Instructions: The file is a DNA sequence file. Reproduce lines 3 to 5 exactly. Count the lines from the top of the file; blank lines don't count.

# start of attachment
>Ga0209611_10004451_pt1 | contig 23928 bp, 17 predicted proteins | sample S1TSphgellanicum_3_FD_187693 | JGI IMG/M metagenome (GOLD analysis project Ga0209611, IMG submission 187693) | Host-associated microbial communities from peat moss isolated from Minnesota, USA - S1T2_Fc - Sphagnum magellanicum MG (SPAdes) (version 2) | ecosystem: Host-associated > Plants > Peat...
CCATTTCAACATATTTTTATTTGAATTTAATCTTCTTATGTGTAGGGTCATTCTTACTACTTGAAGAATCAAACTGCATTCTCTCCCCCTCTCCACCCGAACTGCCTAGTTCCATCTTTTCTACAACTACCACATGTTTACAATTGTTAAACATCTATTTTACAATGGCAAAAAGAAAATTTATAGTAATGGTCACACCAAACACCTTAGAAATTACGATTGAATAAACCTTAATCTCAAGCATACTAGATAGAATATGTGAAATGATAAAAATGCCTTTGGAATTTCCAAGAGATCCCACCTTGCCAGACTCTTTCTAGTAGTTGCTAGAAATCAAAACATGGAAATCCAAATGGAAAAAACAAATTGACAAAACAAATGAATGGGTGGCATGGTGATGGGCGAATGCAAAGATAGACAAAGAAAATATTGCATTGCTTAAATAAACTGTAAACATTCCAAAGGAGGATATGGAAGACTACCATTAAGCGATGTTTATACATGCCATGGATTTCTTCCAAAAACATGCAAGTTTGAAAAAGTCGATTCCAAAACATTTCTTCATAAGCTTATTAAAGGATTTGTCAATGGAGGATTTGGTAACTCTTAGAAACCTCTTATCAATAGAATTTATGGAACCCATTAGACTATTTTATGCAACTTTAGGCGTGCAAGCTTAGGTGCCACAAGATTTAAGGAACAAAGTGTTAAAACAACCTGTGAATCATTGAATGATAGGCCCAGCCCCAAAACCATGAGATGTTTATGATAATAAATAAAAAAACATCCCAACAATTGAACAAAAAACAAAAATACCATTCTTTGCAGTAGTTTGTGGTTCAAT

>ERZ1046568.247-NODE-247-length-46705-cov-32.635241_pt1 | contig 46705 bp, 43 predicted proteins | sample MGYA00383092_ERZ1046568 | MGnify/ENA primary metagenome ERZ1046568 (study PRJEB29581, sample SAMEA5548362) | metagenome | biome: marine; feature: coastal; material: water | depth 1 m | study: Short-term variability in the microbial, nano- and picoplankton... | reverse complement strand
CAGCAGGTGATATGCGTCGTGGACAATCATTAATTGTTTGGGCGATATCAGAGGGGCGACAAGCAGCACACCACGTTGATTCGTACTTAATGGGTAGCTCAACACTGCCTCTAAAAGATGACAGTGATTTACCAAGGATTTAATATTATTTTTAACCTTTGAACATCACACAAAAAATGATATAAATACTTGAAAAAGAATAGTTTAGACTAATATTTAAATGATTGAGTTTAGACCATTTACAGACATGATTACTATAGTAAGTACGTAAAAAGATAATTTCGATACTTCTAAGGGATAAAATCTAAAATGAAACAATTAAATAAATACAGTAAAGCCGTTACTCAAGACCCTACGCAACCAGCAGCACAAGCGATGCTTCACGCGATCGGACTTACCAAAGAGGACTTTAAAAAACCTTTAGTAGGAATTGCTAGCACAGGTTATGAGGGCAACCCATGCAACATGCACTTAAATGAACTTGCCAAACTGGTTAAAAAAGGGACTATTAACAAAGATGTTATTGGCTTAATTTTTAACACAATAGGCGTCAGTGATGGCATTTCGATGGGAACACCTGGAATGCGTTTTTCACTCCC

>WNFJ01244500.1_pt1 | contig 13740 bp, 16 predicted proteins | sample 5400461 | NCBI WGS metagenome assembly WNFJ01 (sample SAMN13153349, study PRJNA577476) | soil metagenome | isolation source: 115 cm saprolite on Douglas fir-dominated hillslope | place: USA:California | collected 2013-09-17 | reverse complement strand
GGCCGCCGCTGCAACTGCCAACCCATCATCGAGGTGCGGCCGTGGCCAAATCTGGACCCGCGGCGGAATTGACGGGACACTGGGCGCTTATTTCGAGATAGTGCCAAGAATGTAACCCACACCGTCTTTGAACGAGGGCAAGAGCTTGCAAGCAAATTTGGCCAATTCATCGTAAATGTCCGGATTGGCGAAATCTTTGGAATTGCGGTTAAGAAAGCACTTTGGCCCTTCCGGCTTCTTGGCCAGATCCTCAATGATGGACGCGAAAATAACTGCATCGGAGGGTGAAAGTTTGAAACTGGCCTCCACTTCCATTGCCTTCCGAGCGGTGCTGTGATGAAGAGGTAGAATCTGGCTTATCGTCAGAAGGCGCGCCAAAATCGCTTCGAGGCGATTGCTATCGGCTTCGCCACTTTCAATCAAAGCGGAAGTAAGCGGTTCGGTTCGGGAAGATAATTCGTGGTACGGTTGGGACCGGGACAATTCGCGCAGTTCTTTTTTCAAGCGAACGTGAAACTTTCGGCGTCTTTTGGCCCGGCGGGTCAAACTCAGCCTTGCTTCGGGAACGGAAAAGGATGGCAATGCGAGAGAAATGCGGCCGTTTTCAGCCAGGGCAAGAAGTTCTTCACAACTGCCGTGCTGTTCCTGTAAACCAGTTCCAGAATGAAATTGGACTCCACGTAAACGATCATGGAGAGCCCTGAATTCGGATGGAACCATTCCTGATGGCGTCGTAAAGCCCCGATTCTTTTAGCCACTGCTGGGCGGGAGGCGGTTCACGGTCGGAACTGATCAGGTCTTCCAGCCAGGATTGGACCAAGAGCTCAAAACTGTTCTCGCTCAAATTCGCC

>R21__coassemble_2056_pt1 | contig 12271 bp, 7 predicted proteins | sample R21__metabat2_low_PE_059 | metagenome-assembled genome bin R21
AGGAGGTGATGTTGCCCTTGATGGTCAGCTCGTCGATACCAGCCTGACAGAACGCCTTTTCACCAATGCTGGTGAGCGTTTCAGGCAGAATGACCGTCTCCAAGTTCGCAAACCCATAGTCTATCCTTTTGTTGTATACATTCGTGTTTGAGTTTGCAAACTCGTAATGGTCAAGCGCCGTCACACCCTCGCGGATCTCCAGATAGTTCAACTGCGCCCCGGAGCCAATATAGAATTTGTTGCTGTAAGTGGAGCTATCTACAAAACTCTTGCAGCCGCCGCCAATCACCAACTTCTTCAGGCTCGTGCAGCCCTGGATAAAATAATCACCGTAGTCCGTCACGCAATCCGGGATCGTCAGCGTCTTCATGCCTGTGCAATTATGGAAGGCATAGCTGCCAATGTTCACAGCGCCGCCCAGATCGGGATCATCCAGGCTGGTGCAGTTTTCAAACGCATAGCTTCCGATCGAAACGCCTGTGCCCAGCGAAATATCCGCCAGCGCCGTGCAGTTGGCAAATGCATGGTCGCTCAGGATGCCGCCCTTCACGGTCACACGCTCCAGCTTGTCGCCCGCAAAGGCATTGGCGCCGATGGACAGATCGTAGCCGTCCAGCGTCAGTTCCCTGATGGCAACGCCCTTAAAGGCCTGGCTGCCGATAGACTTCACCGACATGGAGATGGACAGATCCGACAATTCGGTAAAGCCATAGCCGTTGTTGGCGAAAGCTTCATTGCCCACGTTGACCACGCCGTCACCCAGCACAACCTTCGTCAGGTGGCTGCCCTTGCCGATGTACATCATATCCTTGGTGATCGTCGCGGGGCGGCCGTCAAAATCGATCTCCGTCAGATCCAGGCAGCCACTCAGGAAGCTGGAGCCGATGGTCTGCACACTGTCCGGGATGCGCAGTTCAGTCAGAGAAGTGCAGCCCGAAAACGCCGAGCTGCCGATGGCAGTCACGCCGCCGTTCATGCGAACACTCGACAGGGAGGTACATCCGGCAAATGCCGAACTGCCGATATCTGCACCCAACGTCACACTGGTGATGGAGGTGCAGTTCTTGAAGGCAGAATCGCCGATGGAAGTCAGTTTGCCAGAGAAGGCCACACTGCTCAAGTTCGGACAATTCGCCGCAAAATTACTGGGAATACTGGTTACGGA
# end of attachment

>ERZ1046568.247-NODE-247-length-46705-cov-32.635241_pt1 | contig 46705 bp, 43 predicted proteins | sample MGYA00383092_ERZ1046568 | MGnify/ENA primary metagenome ERZ1046568 (study PRJEB29581, sample SAMEA5548362) | metagenome | biome: marine; feature: coastal; material: water | depth 1 m | study: Short-term variability in the microbial, nano- and picoplankton... | reverse complement strand
CAGCAGGTGATATGCGTCGTGGACAATCATTAATTGTTTGGGCGATATCAGAGGGGCGACAAGCAGCACACCACGTTGATTCGTACTTAATGGGTAGCTCAACACTGCCTCTAAAAGATGACAGTGATTTACCAAGGATTTAATATTATTTTTAACCTTTGAACATCACACAAAAAATGATATAAATACTTGAAAAAGAATAGTTTAGACTAATATTTAAATGATTGAGTTTAGACCATTTACAGACATGATTACTATAGTAAGTACGTAAAAAGATAATTTCGATACTTCTAAGGGATAAAATCTAAAATGAAACAATTAAATAAATACAGTAAAGCCGTTACTCAAGACCCTACGCAACCAGCAGCACAAGCGATGCTTCACGCGATCGGACTTACCAAAGAGGACTTTAAAAAACCTTTAGTAGGAATTGCTAGCACAGGTTATGAGGGCAACCCATGCAACATGCACTTAAATGAACTTGCCAAACTGGTTAAAAAAGGGACTATTAACAAAGATGTTATTGGCTTAATTTTTAACACAATAGGCGTCAGTGATGGCATTTCGATGGGAACACCTGGAATGCGTTTTTCACTCCC

>WNFJ01244500.1_pt1 | contig 13740 bp, 16 predicted proteins | sample 5400461 | NCBI WGS metagenome assembly WNFJ01 (sample SAMN13153349, study PRJNA577476) | soil metagenome | isolation source: 115 cm saprolite on Douglas fir-dominated hillslope | place: USA:California | collected 2013-09-17 | reverse complement strand